Every year people uproot themselves to move abroad. Some may relocate due to a job offer, others in search of a better lifestyle. However, leaving your country, family and colleagues can be tough, and require you to put in an extra effort when it comes to organizing your life, practically and socially. Meet Norwegians abroad, expats who share their experiences from their life and work worldwide.

Sverre Nodland from Stavanger works as Senior Consultant at Lloyd’s Register Consulting in Perth, Australia
Living in a new country opens your eyes and your mind. After the initial culture shock, things gradually settle towards normality. Ironically you feel a similar shock when going to your hometown to visit friends and family. You have slowly acclimated to your new lifestyle; behaving and acting as a local, and this may differ significantly from the life you shared with family and friends back home.

I am working as a consultant within the oil and gas industry. Choosing this career has allowed me to work in different places based on where opportunities present themselves. Stavanger is my hometown, where I also graduated. My first two working years were spent in Oslo. Thereafter, I lived three years in Houston, Texas, and now I have started on my third year in Perth, Western Australia.

Oil Business
The oil and gas industry in general goes through phases; there might come an industry boom, and other times there may be decay in the market, as currently seen in Norway. A major topic “down under” right now is the use of FLNG (floating liquefied natural gas) vessel. This is used to cooling the gas to approximately -162 °C to be able to transport more gas in a liquid form. This concept is favourable due to the fact that the gas fields outside Australia are located in remote locations and deep water; hence it is not possible either from a technology or an economical point of view to ship the gas through subsea pipeline onshore. However, as Australia is a high cost country (even Norway is sometimes considered cheaper), many of the big projects are sent abroad; typically to Asian countries such as Korea, Singapore and China, but also Houston, UK and Norway. This makes it challenging for the business in Perth as there are lots of competition for the available jobs.                  

Networking the Australian Way

Norwegian competence and technology developed since the start of Ekofisk in the late 60s, is now considered world leading. Therefore, the objective is to assist clients not yet familiar to such knowledge, in order to enhance safety for personnel or asset as well as being more cost friendly than current practice, is one of the major tasks for Norwegian companies trying to market themselves abroad.

However, being an “alien” makes it challenging to convince the client to engage with your services or products, as the trust relationship to the client has not yet been established. Network by who you know and trust may be more important than how technically skilled you or your company is.
Therefore, most of my job consists of talking to potential clients and let them get to know me; both on a professional and personal level.  This networking is mostly done over coffee meetings along St. George’s Terrace which is the main street in Perth central business district. This is where most of the oil and gas companies are located. Here you will see people with their note pads drafting upcoming projects while enjoying the variety of coffees they have here; long black, flat white and my favourite long mac topped up. We also work closely with the Embassy and Consulate as well as other Norwegian companies which creates networking opportunities with the local players. Several of these functions are set up after business hours. Therefore, to make your business successful in this town it requires long days, hard work and a little bit of luck. This can of course interfere with family time; therefore it is important that this subject is well talked through and understood for all family members prior to moving.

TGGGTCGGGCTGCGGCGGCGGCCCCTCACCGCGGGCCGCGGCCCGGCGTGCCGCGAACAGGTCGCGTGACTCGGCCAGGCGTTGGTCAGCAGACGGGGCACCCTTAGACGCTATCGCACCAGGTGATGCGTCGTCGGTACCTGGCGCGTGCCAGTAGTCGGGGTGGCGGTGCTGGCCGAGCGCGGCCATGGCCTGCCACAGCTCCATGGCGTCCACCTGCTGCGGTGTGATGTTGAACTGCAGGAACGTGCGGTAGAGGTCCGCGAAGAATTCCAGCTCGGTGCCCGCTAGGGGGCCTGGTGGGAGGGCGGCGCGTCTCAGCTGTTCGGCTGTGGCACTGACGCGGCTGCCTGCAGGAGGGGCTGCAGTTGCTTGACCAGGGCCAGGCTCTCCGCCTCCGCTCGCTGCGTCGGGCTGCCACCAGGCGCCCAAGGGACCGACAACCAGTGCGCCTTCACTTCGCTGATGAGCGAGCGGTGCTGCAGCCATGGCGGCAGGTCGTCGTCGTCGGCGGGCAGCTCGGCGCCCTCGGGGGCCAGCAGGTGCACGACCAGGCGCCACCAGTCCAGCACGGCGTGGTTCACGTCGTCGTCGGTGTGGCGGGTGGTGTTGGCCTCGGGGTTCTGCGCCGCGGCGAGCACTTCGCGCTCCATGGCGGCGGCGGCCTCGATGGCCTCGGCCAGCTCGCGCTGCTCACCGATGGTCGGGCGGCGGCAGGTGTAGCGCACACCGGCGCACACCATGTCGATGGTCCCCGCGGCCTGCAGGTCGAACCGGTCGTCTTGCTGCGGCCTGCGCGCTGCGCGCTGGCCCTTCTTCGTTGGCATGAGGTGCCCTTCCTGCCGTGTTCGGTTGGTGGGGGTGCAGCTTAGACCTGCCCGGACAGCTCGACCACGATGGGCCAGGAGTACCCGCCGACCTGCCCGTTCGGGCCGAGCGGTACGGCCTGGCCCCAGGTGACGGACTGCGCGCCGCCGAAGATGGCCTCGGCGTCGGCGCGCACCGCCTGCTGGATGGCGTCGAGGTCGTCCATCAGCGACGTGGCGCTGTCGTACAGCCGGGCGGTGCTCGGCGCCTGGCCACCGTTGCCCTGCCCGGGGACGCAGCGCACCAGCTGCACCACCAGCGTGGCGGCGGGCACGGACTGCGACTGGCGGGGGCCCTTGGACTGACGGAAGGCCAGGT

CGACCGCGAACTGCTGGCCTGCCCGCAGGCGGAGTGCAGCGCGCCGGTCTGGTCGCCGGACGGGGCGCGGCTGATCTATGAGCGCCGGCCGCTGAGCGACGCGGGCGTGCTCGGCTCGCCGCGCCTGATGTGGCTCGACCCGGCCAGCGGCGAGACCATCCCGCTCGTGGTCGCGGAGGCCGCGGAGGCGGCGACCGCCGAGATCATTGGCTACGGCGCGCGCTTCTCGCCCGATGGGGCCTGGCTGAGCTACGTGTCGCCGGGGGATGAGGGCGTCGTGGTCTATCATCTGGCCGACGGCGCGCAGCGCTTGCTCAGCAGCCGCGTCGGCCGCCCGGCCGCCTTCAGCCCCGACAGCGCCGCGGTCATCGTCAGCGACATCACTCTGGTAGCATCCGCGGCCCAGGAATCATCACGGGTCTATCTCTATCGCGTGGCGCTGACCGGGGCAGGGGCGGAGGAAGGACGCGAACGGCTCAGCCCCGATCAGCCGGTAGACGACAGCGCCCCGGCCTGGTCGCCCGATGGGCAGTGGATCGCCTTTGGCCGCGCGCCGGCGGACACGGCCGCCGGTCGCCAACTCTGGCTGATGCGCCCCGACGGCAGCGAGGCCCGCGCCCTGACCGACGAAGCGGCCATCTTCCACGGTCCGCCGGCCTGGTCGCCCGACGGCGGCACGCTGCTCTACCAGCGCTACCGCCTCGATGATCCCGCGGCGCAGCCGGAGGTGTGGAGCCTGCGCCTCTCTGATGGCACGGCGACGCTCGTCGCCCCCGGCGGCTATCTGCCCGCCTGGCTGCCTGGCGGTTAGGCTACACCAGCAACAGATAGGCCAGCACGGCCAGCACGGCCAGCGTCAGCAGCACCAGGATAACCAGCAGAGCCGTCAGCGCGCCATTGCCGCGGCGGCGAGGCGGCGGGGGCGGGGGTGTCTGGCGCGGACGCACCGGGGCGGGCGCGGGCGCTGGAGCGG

Even though I feel blessed to travel the world, this lifestyle has its price. Things you take for granted at home needs to be established from scratch. Opening up a bank account, settling down in an apartment, locating the nearest grocery store, finding a doctor and dentist and getting a valid driving licence needs to be done. However, those are all easy tasks. The one thing that is really challenging is to find friends. People you can trust and talk to when you miss the ones close to you the most. As engaging in small talk is not really within Norwegian culture, as embarrassing as I felt, I had to step out of my comfort zone in order to introduce myself to new people and find friends. After having done such for close to six years now, approaching new people is now part of my nature; and this is probably one of the qualifications you as a person learn faster by moving abroad than being home.

Being based in a different part of the world gives you the unique possibility to travel to places for weekends and vacations. When I lived in the States, is was easy to go for a weekend to New York City, or Las Vegas, take a trip to Miami’s great beaches or go snowboarding in Colorado. However, Perth is the biggest isolated city in the world; where the closest big cities such as Singapore, Kuala Lumpur, Sidney, and Brisbane are all around five hours flying time away. I still couldn’t get over the shock when I just completed a 26 hours flight from Perth to Stavanger and I had to fly to Bergen a couple of days later. Therefore, most of the weekends are being spent “around” Perth, where a top destination to visit is the beautiful wine district Margaret River, located 3 hours south. Here you can enjoy wine tours, visit beautiful white beaches with clear blue water, and most likely you’ll even see wild Kangaroos on the beach or at the wineries.

Sverre Nodland